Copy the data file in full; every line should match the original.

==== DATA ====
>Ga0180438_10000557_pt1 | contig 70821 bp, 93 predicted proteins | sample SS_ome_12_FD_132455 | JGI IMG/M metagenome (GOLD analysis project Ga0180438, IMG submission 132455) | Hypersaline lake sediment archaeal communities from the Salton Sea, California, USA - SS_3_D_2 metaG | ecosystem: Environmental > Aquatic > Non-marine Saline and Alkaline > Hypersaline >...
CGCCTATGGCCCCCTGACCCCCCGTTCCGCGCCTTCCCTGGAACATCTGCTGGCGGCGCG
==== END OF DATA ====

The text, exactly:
>Ga0180438_10000557_pt1 | contig 70821 bp, 93 predicted proteins | sample SS_ome_12_FD_132455 | JGI IMG/M metagenome (GOLD analysis project Ga0180438, IMG submission 132455) | Hypersaline lake sediment archaeal communities from the Salton Sea, California, USA - SS_3_D_2 metaG | ecosystem: Environmental > Aquatic > Non-marine Saline and Alkaline > Hypersaline >...
CGCCTATGGCCCCCTGACCCCCCGTTCCGCGCCTTCCCTGGAACATCTGCTGGCGGCGCG